Winter threatens homeless quake victims |

Winter threatens homeless quake victims

Andrew Gallup has adopted a devastated Pakistani village on behalf of Vail ValleyNicole Frey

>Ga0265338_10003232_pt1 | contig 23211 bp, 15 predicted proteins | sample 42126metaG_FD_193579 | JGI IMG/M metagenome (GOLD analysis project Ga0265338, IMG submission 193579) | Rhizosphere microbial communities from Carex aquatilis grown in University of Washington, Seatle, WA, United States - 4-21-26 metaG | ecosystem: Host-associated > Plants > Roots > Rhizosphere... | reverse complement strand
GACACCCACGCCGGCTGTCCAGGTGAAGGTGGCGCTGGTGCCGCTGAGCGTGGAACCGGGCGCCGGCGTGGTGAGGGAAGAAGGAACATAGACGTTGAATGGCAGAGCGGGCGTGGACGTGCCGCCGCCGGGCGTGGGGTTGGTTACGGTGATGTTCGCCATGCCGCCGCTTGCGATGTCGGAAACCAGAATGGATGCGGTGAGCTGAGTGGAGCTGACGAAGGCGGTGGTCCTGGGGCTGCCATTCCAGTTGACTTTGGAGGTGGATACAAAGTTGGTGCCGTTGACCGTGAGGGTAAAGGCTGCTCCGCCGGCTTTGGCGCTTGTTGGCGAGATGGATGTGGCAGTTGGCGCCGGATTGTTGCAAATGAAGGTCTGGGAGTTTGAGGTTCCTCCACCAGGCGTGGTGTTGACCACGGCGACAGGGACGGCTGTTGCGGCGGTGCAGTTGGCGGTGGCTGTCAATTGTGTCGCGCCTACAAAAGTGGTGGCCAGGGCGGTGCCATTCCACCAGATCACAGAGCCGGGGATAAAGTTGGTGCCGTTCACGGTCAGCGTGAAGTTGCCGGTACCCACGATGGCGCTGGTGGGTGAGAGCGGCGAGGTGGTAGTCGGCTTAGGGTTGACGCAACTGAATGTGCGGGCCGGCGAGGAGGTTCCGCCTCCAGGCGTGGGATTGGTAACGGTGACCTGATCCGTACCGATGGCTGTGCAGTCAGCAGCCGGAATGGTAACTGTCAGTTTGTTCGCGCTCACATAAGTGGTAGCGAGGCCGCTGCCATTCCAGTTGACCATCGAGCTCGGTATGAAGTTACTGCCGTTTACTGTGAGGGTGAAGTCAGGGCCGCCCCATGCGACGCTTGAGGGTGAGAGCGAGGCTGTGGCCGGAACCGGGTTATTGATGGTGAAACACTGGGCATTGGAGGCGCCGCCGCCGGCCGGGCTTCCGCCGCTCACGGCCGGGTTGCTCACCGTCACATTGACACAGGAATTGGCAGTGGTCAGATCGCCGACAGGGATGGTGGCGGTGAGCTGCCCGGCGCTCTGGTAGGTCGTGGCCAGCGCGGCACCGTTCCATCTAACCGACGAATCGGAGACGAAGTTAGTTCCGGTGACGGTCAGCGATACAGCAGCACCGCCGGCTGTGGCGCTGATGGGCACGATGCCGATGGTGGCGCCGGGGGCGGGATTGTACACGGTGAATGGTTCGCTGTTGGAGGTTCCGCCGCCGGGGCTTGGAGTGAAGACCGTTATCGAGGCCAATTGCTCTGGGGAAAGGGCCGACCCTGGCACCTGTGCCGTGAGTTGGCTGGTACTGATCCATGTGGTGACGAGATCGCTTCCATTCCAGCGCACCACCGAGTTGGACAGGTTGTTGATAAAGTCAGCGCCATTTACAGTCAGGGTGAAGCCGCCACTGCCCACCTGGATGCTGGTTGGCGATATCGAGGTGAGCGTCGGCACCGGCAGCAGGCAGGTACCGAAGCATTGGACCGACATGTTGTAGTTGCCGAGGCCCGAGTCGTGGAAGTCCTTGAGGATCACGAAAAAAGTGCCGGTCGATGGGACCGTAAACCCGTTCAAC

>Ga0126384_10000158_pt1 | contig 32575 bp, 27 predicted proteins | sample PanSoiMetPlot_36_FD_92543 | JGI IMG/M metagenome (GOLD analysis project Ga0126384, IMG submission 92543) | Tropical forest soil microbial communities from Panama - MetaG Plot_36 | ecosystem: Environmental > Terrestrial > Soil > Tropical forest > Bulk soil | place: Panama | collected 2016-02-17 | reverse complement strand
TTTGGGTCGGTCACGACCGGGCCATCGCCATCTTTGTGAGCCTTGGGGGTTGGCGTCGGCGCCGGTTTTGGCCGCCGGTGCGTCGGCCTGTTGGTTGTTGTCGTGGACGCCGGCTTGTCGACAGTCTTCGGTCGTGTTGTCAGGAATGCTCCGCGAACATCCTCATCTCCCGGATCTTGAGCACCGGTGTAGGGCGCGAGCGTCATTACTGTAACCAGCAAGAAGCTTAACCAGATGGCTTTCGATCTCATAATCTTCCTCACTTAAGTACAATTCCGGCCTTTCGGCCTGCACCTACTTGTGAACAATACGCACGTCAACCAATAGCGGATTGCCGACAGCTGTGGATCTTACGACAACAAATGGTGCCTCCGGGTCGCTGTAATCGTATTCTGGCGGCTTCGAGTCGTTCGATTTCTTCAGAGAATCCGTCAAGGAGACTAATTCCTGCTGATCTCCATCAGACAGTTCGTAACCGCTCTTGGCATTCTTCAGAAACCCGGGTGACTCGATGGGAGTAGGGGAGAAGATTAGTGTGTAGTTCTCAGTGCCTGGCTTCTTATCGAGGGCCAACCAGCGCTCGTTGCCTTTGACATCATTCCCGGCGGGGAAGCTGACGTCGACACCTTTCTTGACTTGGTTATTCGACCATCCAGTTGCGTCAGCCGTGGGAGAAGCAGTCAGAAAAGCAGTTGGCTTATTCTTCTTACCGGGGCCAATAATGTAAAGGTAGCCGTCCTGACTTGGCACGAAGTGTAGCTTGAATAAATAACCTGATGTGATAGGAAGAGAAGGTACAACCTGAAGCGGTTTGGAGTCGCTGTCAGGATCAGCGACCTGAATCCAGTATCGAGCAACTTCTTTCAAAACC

AVON – Thousands dead, millions homeless and winter fast approaching. It’s the plight many Pakistanis are facing after an Oct. 8 earthquake leveled many of their villages.As Vail Valley resident Andrew Gallup watched the tragic scenes unfold, the devastation spoke to him, he said.”Three million people homeless – that’s bigger than Denver,” he said. “That really resonated with me.”Although Gallup sympathized with the victims of hurricanes Katrina and Rita and the tsunami in Southeast Asia, he said the idea of 500,000 people in Pakistan living in tents in the snow stuck a chord.”When I thought about people freezing to death, that’s what really struck me,” he said. Gallup sprung into action. Contacting his sister, Nancy, who had worked for the Agency for International Development, he found Relief International. Drawn to the aid organization’s small size – there’s just 25 people in the group’s main office in Los Angeles – and to its accessibility, Gallup adopted the Pakistani village of Chittabatta on behalf of the Vail Valley.Now he’s looking to locals to get funding to build houses that will shelter the displaced villagers through the winter and later hopes to help rebuild the village. “I hope and think that Vail is a caring community,” Gallup said. “I think people here can relate to freezing to death. It’s been so cold lately.””If we don’t do something quickly, hundreds of thousands of Pakistanis will freeze to death in the coming months,” he added. “It’s one of the more urgent needs out there.”Located in northeastern Pakistan, the farming village of 1,475 people needs about 120 homes to make it through the winter. Once this immediate need is filled, the village will need roads, water, sewer lines and other infrastructure. And eventually, the village will need a school, police station, mosque and farming assistance to get back on its feet. Chittabatta is the third village adopted through Relief International.”We’ve been there for a couple of months, gotten to know some of the villages, and we wanted to take on villages where we could make a difference,” said Jennifer Norris, spokeswoman for Relief International, a 15-year-old aid organization. Greg Zaller, a A California builder who adopted the village of Hilkot, designed a house 12 feet-by-12 feet that’s easy and quick to build and costs about $400. The house may seem small, but Gallup said, “These people didn’t have much. Their annual income was $60 with six-and-a-half people in a family.”While the structures may be used permanently, Norris said the goal is to get people out of the elements, not change people’s traditions or culture.”Who are we to say what their village should look like?” she said. “We want to give them some skills and contribute, but ultimately, we want to put ourselves out of business. We want to make them self-sustainable and remain independent and flavorful.”Because Relief International is so small, the group is also able to spend 95 cents of every donated dollar on aid, instead of administrative costs.”That’s a good ratio,” Gallup said. “Other relief groups – 65 or 70 cents it going to relief and the rest is going for administrative costs.”Relief International also lets donors choose where to send their money. “Things touch people in different ways, and allowing people to donate where they want allows them to act on that,” Norris said. “For you guys in the cold, you know what it would be like to be stuck out in the cold. It makes people feel good that they know where their money is going.”Norris said the Pakistani earthquake has also moved many in California because of it’s large Pakistani immigrant population. Pakistani immigrant doctors were one of the first to land in Pakistan with Relief International just hours after the quake. But now it’s the Vail Valley’s turn to contribute, Gallup said.”There’s a lot of potential here,” he said. “If it doesn’t work out, I may have to broaden my search, but I don’t want to.”Staff Writer Nicole Frey can be reached at 949-0555, ext. 14621, or Vail, Colorado

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